Finder makes money from featured partners, but editorial opinions are our own. Advertiser Disclosure

What’s in the second stimulus package for COVID-19 relief?

Find out who’s getting checks, unemployment benefits and more.

This story is developing and will be updated regularly.

Leaders in the House and Senate reached an agreement December 20, 2020 for a second COVID-19 relief package — worth up to $900 billion. Congress passed the bill Monday night and sent it to President Trump to sign into law before the sun sets on 2020. With it will come not only a second round of stimulus checks, but extended unemployment benefits, student loan relief, a continued moratorium on evictions and more.

Second stimulus checks

One of the biggest features to come with this new relief package is a second round of stimulus checks worth $600 each for qualifying Americans. Eligible parents and legal guardians also get an extra $600 for each dependent under the age of 17.

How much you qualify for depends on the adjusted gross income reported on your most recent tax return. You should receive the full $600 if your adjusted gross income is no more than:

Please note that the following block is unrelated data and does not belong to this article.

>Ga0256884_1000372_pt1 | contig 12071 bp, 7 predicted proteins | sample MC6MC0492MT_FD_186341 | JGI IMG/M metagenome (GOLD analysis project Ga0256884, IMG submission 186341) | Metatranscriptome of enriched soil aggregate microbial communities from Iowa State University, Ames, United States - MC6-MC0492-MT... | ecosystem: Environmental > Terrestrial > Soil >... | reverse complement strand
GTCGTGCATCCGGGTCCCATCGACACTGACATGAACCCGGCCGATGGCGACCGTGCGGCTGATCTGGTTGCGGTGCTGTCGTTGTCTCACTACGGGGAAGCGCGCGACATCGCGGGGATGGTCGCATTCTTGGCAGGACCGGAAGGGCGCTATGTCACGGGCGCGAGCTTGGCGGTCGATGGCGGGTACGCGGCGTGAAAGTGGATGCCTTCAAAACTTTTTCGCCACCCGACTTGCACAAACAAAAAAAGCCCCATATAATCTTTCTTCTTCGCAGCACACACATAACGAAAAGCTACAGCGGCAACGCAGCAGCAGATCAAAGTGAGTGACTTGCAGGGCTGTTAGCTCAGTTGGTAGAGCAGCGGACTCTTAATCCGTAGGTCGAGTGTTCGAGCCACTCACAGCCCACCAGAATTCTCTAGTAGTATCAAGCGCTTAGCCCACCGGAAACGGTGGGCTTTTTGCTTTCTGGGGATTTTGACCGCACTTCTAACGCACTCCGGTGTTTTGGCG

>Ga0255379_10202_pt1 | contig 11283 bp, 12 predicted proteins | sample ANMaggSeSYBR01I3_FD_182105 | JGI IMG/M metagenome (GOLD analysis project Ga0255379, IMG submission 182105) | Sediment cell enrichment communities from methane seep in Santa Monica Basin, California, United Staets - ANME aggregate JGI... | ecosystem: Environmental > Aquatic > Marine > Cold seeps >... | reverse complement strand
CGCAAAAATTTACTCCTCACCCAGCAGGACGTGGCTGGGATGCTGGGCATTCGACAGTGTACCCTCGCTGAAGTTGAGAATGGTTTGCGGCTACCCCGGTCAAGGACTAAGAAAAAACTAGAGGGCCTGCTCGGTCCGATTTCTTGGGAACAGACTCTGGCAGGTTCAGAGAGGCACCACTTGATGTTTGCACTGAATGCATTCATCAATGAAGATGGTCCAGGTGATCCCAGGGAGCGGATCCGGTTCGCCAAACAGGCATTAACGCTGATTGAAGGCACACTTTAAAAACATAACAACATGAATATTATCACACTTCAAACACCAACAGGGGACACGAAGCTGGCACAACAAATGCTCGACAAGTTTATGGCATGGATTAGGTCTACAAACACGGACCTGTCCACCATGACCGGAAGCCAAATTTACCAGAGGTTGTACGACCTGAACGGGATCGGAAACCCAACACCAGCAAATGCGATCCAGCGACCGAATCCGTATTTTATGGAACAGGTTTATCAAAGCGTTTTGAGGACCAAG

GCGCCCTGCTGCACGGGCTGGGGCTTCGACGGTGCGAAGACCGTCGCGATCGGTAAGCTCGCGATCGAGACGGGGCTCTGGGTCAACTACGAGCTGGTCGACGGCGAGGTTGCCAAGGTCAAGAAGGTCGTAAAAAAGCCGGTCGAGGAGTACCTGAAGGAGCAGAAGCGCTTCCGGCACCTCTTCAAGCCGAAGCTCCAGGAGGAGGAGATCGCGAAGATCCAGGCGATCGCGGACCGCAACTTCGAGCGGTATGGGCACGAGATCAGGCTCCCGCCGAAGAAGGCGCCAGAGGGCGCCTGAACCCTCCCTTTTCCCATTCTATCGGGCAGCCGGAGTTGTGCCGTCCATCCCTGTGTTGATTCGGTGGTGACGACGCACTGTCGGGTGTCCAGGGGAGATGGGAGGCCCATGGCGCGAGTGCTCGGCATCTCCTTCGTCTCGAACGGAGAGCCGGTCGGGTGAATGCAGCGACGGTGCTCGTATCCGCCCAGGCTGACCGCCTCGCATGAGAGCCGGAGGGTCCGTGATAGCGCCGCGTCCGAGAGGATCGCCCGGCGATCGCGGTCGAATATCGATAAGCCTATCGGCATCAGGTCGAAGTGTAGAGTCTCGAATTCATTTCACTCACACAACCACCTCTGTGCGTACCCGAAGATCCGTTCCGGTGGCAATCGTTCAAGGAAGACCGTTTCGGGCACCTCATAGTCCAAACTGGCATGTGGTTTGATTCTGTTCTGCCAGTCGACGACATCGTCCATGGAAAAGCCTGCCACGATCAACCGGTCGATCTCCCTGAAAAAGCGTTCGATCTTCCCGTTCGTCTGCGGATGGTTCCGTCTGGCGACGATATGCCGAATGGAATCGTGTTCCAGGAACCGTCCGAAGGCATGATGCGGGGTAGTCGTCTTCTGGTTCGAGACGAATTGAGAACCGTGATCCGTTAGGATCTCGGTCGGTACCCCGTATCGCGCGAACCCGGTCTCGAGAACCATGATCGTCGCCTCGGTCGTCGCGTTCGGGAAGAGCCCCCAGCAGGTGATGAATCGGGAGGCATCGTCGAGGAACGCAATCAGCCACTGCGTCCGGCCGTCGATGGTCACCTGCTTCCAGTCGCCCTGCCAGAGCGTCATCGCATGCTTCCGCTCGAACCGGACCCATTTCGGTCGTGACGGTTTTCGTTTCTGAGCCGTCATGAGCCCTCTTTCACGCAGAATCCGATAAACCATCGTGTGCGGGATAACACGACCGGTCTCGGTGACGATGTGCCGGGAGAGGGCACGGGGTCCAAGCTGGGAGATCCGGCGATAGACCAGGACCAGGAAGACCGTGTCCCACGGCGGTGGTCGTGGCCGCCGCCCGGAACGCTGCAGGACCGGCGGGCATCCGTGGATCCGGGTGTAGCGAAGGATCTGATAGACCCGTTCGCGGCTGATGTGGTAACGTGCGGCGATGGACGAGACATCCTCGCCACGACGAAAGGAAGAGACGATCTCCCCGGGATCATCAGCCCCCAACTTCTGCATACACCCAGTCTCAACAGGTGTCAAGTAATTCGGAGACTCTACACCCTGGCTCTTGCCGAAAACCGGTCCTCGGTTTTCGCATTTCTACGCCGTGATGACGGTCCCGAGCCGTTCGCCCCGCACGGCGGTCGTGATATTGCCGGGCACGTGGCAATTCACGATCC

• $75,000 if you’re single or married and filing taxes separately
  • $115,000 if you’re married and filing jointly
  • $112,500 if you’re the head of your household

The amount you receive decreases by $5 for every $100 you earn over $75,000 as an individual — or over $115,000 as a married couple.

Treasury Secretary Steven Mnuchin expects Americans to start receiving their $600 stimulus checks by direct deposit before the New Year. If you haven’t already signed up for direct deposit from the last stimulus, we’ve rounded up a few tips to increase your chances of getting your payment faster.

Check out our short video where we lay down some tips for how you can get your stimulus check faster.

Unemployment benefits